1) Click here

2) Next, click on "Test Kitchen"

3) Next, click on "Demonstration Classes"

4) Follow the instructions

August 4, 2006 at 02:01 PM | Permalink | Comments (0) | TrackBack

Throwback Entertainment Center — Play 45s, 33-1/3LPs, 78s, Cassettes, CDs and AM/FM Radio


Can your iPod do that?

From websites:

    Old-Time Crosley® Turntable will delight music lovers!

    Dust off those precious 45, 33-1/3 and 78 RPM records and start enjoying the rhythms of your youth.

    Features a cassette player capable of recording all of your vinyl records and CDs, AM/FM radio, programmable CD player and remote control.

    Comes with full-range speakers and outputs for external speakers.

    Finely-crafted wood-veneered turntable cabinet is 18.5"W x 14"L x 9.5"H.

    Matching wood stand is 19.5"W x 15.5 "L x 25"H.


The entertainment center, in Paprika (top) or Oak (below),


is $179.99.

A matching




is $79.99.

August 4, 2006 at 01:01 PM | Permalink | Comments (3) | TrackBack

BehindTheMedspeak: The guy in the suit who walks around an empty football stadium in the Progressive Insurance TV commercial needs an orthotic in the worst way


I see this commercial on MTV about once an hour, x 10-12 hours = 10-12 times a day, seven days a week, so I know whereof I speak.

And since there's no audio accompaniment I can concentrate on the picture and, in this particular case, his gait.

Just after he passes through the entry turnstile and enters the stadium, there's a shot of him walking through the stadium's cavernous passageway on his way to his seat up in Bob Uecker ("I must be in the front row!") country.

It lasts about five seconds, does this shot, of him walking toward the camera and blabbing about who knows what.

The guy's right shoulder (that would be on the left of your TV screen, in case you're directionally challenged) dips with every step, quite noticeably.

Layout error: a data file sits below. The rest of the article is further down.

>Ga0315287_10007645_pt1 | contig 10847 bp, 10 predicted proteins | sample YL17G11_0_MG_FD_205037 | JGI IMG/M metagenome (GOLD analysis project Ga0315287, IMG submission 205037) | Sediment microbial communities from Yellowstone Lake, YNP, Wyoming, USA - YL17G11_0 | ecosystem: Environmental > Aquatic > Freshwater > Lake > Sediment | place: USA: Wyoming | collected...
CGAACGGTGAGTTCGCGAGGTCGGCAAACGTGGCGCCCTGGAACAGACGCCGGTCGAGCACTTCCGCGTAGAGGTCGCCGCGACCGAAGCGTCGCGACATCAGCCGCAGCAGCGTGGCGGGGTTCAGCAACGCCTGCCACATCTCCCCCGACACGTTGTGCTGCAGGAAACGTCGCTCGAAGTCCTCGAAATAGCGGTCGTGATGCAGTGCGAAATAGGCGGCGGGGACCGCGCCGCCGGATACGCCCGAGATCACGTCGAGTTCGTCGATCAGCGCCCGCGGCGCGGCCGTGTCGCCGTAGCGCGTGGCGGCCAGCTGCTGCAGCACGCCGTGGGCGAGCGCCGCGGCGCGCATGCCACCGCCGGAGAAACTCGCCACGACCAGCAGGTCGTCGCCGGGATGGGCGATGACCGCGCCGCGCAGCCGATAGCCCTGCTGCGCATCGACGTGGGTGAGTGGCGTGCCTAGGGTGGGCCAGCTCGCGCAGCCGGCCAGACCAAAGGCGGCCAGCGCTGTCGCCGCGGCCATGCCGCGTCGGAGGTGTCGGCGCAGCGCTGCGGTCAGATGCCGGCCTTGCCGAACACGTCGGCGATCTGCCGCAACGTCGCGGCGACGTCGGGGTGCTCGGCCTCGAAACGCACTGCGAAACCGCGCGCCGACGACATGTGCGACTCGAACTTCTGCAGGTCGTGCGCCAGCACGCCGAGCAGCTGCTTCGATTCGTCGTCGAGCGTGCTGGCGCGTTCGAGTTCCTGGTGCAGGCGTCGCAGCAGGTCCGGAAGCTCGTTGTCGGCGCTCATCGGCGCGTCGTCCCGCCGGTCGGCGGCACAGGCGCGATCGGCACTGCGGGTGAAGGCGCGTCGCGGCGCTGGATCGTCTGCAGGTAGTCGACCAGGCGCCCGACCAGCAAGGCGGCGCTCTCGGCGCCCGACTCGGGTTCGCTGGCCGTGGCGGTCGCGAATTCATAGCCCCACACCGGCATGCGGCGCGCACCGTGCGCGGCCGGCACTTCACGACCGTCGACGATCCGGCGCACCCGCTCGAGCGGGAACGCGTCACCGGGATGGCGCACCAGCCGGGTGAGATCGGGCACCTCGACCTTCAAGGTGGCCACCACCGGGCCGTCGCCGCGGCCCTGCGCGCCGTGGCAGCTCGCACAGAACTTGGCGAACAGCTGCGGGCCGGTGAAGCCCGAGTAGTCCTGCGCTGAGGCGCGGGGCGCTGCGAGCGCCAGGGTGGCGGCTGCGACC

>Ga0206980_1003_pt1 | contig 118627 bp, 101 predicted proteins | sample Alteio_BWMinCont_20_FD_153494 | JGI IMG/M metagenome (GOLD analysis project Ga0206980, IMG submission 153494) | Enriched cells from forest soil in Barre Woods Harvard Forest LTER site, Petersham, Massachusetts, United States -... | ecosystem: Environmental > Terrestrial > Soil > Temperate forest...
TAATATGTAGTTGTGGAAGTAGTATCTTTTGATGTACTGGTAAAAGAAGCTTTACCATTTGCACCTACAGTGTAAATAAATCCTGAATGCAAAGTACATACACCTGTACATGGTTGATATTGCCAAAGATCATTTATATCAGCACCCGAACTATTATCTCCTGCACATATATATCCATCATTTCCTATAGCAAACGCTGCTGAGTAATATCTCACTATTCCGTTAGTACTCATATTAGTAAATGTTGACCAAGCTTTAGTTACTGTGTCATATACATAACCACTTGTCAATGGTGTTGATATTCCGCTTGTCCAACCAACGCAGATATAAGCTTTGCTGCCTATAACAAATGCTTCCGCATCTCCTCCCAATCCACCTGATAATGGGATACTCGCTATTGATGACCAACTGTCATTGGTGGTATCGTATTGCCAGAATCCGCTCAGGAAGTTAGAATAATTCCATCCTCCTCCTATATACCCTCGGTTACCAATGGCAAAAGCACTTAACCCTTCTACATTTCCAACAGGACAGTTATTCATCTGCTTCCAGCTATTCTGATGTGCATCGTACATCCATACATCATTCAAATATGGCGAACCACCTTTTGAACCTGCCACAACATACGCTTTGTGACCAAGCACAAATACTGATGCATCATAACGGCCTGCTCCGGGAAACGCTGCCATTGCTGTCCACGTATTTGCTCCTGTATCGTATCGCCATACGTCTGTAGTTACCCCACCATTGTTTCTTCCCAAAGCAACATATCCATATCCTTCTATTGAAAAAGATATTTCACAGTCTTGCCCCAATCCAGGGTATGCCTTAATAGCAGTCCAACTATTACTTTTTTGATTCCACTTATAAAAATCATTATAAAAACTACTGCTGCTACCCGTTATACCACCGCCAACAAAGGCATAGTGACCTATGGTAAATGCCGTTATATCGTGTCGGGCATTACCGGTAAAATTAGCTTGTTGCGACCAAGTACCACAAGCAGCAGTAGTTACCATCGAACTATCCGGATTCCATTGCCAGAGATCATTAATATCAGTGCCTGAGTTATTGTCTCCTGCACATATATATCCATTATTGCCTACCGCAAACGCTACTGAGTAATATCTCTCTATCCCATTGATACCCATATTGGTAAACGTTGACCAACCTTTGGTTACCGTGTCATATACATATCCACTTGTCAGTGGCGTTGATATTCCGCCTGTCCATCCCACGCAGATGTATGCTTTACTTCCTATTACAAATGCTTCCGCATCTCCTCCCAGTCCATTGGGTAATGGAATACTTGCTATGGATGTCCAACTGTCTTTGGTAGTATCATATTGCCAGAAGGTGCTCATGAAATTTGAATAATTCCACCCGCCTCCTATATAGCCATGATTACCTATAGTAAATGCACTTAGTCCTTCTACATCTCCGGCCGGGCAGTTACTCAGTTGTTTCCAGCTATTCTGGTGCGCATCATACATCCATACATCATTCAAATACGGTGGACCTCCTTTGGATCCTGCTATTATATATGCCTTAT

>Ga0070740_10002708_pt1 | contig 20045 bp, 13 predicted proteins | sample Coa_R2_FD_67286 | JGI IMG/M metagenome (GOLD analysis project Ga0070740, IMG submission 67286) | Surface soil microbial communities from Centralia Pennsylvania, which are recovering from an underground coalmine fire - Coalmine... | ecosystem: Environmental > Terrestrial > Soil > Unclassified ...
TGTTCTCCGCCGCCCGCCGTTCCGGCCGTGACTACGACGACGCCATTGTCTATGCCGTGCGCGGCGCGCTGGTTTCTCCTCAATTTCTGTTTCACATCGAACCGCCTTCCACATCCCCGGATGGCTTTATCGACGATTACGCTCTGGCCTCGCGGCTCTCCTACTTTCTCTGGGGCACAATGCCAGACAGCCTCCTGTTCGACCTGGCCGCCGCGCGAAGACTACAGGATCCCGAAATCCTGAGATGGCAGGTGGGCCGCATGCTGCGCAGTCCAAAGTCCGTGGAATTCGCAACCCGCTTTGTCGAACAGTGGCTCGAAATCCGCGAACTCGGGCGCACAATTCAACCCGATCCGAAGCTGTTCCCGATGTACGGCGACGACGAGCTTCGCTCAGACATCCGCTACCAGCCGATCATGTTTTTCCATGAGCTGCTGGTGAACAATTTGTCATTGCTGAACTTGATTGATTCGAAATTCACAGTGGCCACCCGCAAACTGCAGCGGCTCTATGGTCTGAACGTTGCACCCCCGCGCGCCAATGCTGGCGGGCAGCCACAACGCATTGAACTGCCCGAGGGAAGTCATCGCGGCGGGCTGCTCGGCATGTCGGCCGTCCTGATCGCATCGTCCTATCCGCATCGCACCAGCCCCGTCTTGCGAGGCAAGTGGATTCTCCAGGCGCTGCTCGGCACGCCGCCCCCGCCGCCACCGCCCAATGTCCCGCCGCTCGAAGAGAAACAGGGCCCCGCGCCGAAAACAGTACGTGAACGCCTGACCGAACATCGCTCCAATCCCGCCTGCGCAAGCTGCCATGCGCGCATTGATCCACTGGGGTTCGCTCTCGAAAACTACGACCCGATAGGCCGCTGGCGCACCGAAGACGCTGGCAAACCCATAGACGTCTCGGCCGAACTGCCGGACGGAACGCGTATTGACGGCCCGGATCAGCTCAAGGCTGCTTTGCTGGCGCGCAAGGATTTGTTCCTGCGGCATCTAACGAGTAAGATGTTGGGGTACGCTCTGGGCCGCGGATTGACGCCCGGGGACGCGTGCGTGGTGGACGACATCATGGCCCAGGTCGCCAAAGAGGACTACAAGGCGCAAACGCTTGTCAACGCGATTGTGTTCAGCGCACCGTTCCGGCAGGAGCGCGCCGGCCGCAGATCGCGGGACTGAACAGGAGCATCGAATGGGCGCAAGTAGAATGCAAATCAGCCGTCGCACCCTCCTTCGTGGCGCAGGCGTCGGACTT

Moreover, you can see that his right shoulder, even midstride, when it should be level with his left, is in fact at least two inches lower (top).

This guy's heading for a total joint replacement or spinal fusion for sure if he doesn't see someone.

Of course, that's assuming you think an anesthesiologist is competent to evaluate walking function and diagnose dysfunction therein.

But before you say to yourself, "Yeah, joe's right, he doesn't know jack about orthopedics and all," consider this: I'm a poster boy for the merry crew laboring day and night here to put the fun back in "dysfunctional."

As to what that has to do with my credibility as a gait diagnostician: I haven't a clue.

Here, watch the commercial for yourself and see what you think (it's the top one).

August 4, 2006 at 12:01 PM | Permalink | Comments (3) | TrackBack

Removable Propane Tank Gauge



From the website:

    Removable Propane Tank Gauge

    Easy-to-use, removable gauge won’t leave you guessing!

    Changing color shows exact level of propane remaining in your tank.

    Lets you know when it’s time to refill before you run out.

    Magnetic strip can be moved from tank to tank.

    Lasts for years.

    A must for gas grills, RVs.

    11"H x 3/4"W.

$4.98 (propane tank/propane not included).

August 4, 2006 at 11:01 AM | Permalink | Comments (1) | TrackBack

Back in the U.S.[A.? — or S.R.?]


For years I've been reading about how thieves in Russia raid construction sites and make off with building materials to be resold for scrap, especially copper wiring.

Last week I read in my local paper (the Charlottesville Daily Progress) of similar thefts occurring around here as the price of copper soars, making it more and more profitable to steal and resell it.

The problem has spread beyond copper to aluminum, judging by David Nakamura's July 19 story in the Washington Post about the theft of an entire section of bleachers from Fort Greble Field, home of the Ballou High School Knights, in southeast Washington, D.C.